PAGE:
It boggles the mind that some people think the cost of healthcare will go down if all doctors become hospital employees. When a private practice doctor can make a profit by seeing patients for $200, but the fee for the exact same 25 minute appointment becomes $455 when the doctor is employed by a hospital, something is dreadfully wrong.
How can charging more than double be construed as reducing costs?
To me, it seems that patients could put an end to such nonsense by refusing to see a doctor employed by any hospital using such tactics. Unfortunately, it doesn’t work that way. Since the insurance reform law passed, it’s getting harder and harder to find doctors in private practice.
For my daughter, it’s impossible. According to the ACR, there are only five practicing pediatric rheumatologists in my state. All of them are at Children’s. If it were me, I’d look for a different doctor – one not affiliated with a hospital extorting facilities fees. I can’t take my daughter elsewhere, though; there is nowhere else. We’re stuck.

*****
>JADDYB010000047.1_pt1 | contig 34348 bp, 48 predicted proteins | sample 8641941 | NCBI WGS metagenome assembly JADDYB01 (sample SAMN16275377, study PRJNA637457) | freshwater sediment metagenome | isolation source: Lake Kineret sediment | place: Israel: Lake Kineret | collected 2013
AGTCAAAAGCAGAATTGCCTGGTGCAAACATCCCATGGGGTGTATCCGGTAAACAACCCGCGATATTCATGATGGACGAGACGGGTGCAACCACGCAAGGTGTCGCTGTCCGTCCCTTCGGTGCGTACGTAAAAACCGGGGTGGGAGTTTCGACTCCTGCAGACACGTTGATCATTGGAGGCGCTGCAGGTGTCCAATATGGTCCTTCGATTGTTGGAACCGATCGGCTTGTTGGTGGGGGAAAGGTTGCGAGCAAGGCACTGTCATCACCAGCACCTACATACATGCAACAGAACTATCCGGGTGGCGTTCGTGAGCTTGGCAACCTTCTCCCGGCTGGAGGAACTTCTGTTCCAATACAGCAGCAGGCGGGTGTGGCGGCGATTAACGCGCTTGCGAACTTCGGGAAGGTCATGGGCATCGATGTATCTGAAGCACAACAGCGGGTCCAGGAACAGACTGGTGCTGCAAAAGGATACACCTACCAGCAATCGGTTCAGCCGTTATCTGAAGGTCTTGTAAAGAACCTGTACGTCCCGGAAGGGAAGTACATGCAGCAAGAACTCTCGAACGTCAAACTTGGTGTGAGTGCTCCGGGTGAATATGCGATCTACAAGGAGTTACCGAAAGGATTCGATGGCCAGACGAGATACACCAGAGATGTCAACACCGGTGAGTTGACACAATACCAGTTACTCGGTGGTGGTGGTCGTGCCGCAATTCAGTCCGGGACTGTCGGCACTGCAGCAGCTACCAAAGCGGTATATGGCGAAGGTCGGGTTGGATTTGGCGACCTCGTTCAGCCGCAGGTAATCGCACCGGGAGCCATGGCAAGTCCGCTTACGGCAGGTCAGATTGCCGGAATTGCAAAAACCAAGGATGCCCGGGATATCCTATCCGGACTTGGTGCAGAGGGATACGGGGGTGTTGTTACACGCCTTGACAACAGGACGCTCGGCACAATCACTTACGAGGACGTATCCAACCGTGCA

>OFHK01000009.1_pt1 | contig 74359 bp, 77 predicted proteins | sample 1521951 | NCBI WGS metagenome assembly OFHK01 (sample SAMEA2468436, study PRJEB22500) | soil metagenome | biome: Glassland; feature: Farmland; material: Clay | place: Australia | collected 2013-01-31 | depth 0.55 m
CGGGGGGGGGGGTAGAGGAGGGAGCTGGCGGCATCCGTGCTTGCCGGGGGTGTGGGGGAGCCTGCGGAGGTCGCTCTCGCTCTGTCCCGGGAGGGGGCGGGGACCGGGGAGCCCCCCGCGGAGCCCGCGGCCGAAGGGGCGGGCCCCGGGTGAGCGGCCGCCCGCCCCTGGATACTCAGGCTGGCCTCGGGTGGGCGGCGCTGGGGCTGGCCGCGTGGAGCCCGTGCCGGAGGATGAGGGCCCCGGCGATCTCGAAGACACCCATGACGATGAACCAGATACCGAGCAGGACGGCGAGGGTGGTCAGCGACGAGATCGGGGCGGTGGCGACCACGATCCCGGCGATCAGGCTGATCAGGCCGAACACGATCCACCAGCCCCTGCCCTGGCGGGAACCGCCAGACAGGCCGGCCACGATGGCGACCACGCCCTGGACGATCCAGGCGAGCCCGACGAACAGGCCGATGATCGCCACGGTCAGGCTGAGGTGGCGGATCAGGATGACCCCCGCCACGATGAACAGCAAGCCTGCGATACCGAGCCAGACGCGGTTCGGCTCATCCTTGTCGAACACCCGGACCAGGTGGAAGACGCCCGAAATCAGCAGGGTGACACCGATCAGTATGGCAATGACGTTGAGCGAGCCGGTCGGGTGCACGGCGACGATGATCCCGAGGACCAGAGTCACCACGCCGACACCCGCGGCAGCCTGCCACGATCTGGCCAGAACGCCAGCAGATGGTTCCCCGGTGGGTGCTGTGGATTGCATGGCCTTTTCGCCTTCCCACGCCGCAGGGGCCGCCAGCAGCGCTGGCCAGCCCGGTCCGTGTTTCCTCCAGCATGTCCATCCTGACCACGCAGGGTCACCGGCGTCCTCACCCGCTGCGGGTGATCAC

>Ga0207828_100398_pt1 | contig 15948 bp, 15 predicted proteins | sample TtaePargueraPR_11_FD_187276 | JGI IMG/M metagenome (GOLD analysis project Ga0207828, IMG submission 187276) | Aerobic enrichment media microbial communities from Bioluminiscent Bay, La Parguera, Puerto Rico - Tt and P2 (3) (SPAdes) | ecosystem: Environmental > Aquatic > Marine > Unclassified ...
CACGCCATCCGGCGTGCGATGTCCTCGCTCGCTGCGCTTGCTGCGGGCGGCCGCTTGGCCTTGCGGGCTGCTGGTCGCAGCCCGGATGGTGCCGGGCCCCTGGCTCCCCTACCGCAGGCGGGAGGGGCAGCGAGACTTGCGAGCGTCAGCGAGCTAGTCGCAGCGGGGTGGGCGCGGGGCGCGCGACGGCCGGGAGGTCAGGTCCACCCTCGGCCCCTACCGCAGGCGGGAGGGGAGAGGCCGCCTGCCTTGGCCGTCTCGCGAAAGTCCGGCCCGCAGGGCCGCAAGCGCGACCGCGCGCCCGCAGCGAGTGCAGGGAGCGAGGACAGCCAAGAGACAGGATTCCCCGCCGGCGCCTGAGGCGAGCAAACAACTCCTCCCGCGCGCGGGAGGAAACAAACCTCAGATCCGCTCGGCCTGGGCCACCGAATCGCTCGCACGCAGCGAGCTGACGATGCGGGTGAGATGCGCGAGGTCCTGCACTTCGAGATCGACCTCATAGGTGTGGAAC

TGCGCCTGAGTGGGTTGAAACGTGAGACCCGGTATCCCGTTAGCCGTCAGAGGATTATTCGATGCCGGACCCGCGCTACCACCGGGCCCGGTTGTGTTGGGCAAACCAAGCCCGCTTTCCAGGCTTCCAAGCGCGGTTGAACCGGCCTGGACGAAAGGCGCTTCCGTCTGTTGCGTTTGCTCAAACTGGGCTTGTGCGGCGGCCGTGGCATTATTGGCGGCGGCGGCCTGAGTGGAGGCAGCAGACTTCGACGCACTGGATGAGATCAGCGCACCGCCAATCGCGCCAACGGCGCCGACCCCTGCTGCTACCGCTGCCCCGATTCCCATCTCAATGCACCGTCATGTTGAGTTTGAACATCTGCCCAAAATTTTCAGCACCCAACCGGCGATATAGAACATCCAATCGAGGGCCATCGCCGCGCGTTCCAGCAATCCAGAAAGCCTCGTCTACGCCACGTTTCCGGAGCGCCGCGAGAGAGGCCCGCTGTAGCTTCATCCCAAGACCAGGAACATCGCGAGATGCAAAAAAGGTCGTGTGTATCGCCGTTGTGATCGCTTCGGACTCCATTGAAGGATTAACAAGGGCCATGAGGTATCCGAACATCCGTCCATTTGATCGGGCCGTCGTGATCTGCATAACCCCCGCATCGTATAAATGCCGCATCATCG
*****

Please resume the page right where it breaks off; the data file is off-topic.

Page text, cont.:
We recently discovered something that sheds a little light on the situation. The hospital is requiring doctors to do lots more computer work. An oddly reasonable administrative ruling has lightened doctors’ patient load to give them time to do that
paper computer work. The problem that the hospital ran into is that if doctors see fewer patients, they’ll earn less money and that puts a huge crimp in the cash flow. Now I understand the reasoning behind the facilities fee. Instead of seeing two patients to earn $400, they’ll just see one patient and charge $455. Half the work, but even more income.
There’s a flaw in that solution. Tacking on a facilities fee does not mean that the hospital will get more money. It means that people like me, who would never have dreamed of asking for financial assistance in the past, are now doing it.
Welcome to unintended consequences.